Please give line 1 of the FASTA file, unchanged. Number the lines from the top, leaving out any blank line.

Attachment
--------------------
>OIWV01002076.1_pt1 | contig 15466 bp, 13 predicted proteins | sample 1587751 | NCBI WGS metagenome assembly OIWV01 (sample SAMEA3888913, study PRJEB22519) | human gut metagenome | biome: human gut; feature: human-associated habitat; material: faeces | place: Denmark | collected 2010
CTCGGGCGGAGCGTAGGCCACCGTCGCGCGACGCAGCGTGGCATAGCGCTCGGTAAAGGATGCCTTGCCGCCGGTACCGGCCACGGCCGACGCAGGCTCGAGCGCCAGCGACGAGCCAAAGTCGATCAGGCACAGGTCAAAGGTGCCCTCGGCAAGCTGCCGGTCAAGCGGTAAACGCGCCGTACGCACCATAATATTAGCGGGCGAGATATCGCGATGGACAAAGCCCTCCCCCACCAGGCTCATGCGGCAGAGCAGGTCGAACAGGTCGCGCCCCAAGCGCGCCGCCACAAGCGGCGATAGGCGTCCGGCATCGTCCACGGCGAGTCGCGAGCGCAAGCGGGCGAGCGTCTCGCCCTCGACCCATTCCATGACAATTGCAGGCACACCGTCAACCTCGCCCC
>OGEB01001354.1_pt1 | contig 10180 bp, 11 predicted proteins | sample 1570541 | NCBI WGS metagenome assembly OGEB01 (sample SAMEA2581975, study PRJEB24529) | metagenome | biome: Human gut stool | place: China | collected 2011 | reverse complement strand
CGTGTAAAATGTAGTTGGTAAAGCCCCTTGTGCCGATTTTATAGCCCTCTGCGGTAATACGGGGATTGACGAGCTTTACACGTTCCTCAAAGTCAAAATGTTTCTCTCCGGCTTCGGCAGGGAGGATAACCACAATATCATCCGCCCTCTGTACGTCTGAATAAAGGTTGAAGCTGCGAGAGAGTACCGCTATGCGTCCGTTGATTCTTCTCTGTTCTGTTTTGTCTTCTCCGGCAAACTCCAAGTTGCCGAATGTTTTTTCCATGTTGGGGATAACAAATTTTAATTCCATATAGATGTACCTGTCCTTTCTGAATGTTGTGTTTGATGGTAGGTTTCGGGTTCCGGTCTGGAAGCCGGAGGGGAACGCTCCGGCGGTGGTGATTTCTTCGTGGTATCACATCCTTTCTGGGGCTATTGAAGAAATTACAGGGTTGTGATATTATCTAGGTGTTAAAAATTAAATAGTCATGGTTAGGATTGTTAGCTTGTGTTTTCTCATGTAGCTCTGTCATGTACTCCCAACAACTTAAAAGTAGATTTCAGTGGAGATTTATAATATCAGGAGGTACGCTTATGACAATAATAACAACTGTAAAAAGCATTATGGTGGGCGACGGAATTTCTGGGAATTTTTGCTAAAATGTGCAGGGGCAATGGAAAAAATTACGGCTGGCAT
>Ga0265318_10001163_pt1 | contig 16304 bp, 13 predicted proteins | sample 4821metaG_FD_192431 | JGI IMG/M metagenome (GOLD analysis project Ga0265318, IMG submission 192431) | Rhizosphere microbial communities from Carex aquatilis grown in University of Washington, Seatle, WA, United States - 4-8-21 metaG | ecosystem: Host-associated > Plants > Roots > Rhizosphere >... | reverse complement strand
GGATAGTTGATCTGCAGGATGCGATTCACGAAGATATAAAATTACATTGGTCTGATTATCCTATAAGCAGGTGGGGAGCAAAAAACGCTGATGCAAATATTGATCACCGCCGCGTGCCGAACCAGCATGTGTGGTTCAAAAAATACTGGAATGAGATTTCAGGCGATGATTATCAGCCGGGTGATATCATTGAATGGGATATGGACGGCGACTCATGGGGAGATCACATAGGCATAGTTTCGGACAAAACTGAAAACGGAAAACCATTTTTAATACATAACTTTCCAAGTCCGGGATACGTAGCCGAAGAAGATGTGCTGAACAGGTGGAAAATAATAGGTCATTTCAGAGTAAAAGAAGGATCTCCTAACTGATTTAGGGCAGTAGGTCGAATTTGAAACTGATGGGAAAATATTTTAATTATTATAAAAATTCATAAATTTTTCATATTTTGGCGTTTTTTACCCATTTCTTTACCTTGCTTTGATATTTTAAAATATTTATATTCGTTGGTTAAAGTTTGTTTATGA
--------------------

>OIWV01002076.1_pt1 | contig 15466 bp, 13 predicted proteins | sample 1587751 | NCBI WGS metagenome assembly OIWV01 (sample SAMEA3888913, study PRJEB22519) | human gut metagenome | biome: human gut; feature: human-associated habitat; material: faeces | place: Denmark | collected 2010